Either You’re Pregnant Or Not. You Can’t Be Half-Pregnant, Right? Wrong.
I met my second husband at a choir, though we didn’t date until years later. A young man, never married, no children…Me, married young, teenage daughter, divorced… Within a year of dating, we started living together. Soon after, I became pregnant. We were thrilled! I began to eat better, he was taking care of me, the family was celebrating. Everything seemed fine until one day, I noticed something odd: I began to spot.
It had to have been early on, around week six or seven. I went to the doctor right away. He had an eco-machine, with which you can hear the baby’s heartbeat, but no sonogram equipment. They took a hormone test, and my pregnancy hormone (hCG) levels came out pretty high, so I was “very” pregnant. The doctor prescribed progesterone and sent me home to rest.
Before long, I started bleeding heavily with big clots. I called my doctor’s nurse, who happened to be my mother-in-law from my previous marriage, and she said it was likely a miscarriage. A part of me knew, but I was hoping for a miracle.
The doctor ordered a sonogram right away, as well as a hormone test. The sonogram indicated an incomplete miscarriage, but the hormone test came out extraordinarily high.
Something was wrong.
The “remains” of my pregnancy had a funny look — like a cluster. The doctor did some research and returned to me with an answer: a molar pregnancy.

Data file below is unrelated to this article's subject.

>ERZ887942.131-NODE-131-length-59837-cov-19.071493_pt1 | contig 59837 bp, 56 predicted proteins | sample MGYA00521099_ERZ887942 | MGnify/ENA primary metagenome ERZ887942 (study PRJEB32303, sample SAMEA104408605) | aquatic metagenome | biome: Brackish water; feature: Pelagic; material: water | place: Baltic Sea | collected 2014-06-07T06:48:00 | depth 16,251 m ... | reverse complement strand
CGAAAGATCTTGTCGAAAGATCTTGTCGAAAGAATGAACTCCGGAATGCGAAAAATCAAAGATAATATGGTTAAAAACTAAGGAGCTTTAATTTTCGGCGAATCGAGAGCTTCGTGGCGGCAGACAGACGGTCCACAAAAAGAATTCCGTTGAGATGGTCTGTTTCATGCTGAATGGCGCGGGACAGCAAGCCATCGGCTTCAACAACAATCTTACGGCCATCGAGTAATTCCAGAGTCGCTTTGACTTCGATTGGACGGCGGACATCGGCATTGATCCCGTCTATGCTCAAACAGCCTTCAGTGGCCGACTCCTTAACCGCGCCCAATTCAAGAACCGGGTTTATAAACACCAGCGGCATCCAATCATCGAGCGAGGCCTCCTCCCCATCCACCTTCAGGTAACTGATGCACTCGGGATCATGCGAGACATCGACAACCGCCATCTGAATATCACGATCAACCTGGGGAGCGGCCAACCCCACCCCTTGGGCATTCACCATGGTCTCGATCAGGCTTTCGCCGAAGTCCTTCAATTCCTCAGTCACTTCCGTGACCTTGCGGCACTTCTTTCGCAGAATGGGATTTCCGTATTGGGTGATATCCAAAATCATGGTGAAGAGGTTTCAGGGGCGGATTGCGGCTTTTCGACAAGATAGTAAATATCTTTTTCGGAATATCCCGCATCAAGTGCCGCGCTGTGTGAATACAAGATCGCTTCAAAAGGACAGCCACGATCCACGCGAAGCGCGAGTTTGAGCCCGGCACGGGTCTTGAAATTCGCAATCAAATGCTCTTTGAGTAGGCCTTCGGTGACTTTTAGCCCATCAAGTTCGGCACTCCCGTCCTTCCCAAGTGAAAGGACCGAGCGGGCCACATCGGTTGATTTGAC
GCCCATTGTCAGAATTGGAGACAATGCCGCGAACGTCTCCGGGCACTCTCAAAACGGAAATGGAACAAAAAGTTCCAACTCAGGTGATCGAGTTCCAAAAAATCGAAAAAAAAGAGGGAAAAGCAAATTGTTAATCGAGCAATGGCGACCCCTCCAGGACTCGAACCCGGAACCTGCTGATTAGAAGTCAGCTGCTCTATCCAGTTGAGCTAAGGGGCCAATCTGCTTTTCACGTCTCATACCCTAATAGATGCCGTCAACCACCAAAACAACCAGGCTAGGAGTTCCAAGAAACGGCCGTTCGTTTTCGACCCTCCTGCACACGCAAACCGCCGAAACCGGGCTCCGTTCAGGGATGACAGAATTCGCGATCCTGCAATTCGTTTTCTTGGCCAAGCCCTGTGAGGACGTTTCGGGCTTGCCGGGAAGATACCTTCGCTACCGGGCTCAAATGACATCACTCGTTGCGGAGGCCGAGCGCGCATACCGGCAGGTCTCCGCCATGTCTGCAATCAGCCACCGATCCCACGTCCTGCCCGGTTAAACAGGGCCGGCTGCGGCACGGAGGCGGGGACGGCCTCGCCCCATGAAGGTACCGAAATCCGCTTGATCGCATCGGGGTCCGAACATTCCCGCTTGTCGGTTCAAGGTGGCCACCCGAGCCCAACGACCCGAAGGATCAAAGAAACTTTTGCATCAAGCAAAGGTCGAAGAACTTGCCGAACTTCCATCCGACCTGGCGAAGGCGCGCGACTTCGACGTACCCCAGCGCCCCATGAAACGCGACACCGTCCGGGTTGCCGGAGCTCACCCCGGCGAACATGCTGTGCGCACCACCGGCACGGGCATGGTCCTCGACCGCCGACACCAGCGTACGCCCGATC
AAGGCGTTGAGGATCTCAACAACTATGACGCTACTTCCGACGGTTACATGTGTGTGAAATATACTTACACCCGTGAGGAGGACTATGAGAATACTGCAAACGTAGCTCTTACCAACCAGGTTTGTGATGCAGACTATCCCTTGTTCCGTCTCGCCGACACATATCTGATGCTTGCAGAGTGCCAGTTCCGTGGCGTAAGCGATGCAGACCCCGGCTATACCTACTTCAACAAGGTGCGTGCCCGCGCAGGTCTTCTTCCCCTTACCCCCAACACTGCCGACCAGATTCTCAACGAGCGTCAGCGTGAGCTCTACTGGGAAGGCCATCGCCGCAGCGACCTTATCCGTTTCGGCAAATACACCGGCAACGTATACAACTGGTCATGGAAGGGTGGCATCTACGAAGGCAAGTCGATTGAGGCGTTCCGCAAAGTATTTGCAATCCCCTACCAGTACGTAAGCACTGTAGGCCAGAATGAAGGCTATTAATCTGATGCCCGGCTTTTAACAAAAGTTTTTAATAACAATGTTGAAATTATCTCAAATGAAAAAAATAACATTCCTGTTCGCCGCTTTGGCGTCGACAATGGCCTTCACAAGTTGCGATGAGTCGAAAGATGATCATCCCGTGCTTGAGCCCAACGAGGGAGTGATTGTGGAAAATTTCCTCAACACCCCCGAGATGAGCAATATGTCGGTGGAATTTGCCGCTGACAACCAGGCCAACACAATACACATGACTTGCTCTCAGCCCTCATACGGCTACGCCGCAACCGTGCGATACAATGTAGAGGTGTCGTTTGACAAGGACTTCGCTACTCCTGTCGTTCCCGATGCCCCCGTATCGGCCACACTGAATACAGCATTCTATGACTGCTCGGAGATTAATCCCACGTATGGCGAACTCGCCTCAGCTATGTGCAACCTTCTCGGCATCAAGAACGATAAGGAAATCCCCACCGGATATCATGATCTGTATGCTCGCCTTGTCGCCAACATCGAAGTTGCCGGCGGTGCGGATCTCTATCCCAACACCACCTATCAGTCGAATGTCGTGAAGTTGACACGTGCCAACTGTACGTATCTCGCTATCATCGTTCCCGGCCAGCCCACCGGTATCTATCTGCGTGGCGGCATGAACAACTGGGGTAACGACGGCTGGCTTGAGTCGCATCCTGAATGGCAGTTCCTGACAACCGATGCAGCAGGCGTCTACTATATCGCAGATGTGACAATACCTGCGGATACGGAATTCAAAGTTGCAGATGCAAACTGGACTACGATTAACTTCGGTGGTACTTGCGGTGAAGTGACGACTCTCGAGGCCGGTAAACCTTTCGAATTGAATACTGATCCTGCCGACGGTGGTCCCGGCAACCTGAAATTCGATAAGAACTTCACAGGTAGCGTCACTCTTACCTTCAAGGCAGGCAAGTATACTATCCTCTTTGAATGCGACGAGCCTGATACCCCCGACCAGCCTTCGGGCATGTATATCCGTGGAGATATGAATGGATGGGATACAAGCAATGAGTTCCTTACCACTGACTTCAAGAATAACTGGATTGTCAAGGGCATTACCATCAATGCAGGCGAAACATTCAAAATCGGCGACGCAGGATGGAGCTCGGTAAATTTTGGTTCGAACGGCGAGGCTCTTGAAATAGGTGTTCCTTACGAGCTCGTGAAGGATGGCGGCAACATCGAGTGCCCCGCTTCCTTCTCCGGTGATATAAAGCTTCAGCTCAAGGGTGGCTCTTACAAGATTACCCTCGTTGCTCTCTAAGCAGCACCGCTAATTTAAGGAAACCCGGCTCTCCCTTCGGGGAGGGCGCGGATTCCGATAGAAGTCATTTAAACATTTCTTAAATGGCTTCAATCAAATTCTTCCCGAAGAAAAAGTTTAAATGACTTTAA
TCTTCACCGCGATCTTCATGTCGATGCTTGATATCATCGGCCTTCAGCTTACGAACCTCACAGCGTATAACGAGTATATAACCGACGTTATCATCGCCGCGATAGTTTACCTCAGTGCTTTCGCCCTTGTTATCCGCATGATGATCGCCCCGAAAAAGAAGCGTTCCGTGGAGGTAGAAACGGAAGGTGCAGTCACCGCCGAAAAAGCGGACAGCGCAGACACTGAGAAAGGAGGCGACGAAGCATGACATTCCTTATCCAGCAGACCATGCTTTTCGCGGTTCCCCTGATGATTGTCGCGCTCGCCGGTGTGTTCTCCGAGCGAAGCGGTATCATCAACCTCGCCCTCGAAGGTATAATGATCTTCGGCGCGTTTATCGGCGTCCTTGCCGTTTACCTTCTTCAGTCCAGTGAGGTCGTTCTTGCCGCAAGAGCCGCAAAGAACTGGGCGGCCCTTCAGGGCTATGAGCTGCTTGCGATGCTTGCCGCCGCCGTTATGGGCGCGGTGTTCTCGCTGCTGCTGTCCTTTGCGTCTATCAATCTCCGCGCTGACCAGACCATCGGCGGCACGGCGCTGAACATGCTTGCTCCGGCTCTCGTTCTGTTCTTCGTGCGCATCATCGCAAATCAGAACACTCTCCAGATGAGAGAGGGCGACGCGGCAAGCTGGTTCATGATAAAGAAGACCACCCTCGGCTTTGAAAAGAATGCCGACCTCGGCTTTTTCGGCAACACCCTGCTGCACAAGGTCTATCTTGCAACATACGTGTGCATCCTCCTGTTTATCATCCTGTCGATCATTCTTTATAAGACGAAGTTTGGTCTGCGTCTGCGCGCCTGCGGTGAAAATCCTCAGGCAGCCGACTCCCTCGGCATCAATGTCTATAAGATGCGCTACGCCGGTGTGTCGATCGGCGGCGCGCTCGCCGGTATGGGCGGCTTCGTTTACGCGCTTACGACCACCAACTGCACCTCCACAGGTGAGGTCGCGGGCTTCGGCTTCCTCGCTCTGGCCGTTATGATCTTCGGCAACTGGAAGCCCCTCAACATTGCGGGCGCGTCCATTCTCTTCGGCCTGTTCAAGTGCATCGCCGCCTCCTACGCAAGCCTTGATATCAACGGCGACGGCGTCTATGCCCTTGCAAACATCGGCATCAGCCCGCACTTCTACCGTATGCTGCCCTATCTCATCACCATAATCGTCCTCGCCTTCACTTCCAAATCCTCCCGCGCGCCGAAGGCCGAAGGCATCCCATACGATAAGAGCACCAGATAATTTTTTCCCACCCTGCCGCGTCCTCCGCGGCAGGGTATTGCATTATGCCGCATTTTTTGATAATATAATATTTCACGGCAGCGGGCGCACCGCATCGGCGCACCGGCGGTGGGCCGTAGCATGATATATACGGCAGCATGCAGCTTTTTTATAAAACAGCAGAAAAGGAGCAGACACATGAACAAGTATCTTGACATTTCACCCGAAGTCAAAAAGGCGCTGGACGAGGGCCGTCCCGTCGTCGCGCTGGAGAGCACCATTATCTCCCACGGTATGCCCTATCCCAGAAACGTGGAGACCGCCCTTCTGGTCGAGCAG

So yes, I was “very” pregnant, though it was a tumor growing in my womb instead of a child. Soon, it would threaten my organs if it passed through my uterine wall.
I remember crying a little there on the stretcher, but for some reason, I didn’t despair. I was curious, I suppose. Maybe I was so naïve that I thought everything would be over soon, that I would get pregnant again.
We scheduled a D&C procedure for the following week. It was essential to get the mole removed as quickly as possible, since these tumors, although most of the time benign, grow as quick as cancer. I told my daughter; she was a little sad but supportive. To the rest of the family, it was a miscarriage. It was easier to explain this way.
It was the 4th of September; I remember it was the Tuesday after Labor Day weekend. We got to the hospital in the morning. I was there, waiting, lying in bed, with nothing to read, no phone, and no way of communicating with anyone. But the nurses were very friendly and gentle with me. One of them explained that she also had a molar, years back.
I met with the anesthesiologist, and he explained the need for general anesthesia since the D&C would have to be very aggressive to remove the tumor already embedded in my womb. They told me I had to spend the night at the hospital because it was getting late, and because there were women giving birth, and other emergencies, but I took it well. They called my husband to tell him to come back the next day. He was worried, nervous, and furious. I spent the night in a cot in a cubicle, cold in my paper gown, with noisy birthing women all around.
The next day came. Around mid-morning, I was ushered to the operation room. I don’t even remember when I fell asleep. I remember waking up, with my throat in pain, wrapped in a thermal sheet. I couldn’t speak, but I smiled at the nurse who asked if I was okay. I think they gave me something for the pain; I went to the bathroom, ate something, and then I was ready to go. The kind nurses called my husband in, even though men were not allowed in the maternity area. He helped me get dressed and get ready to leave.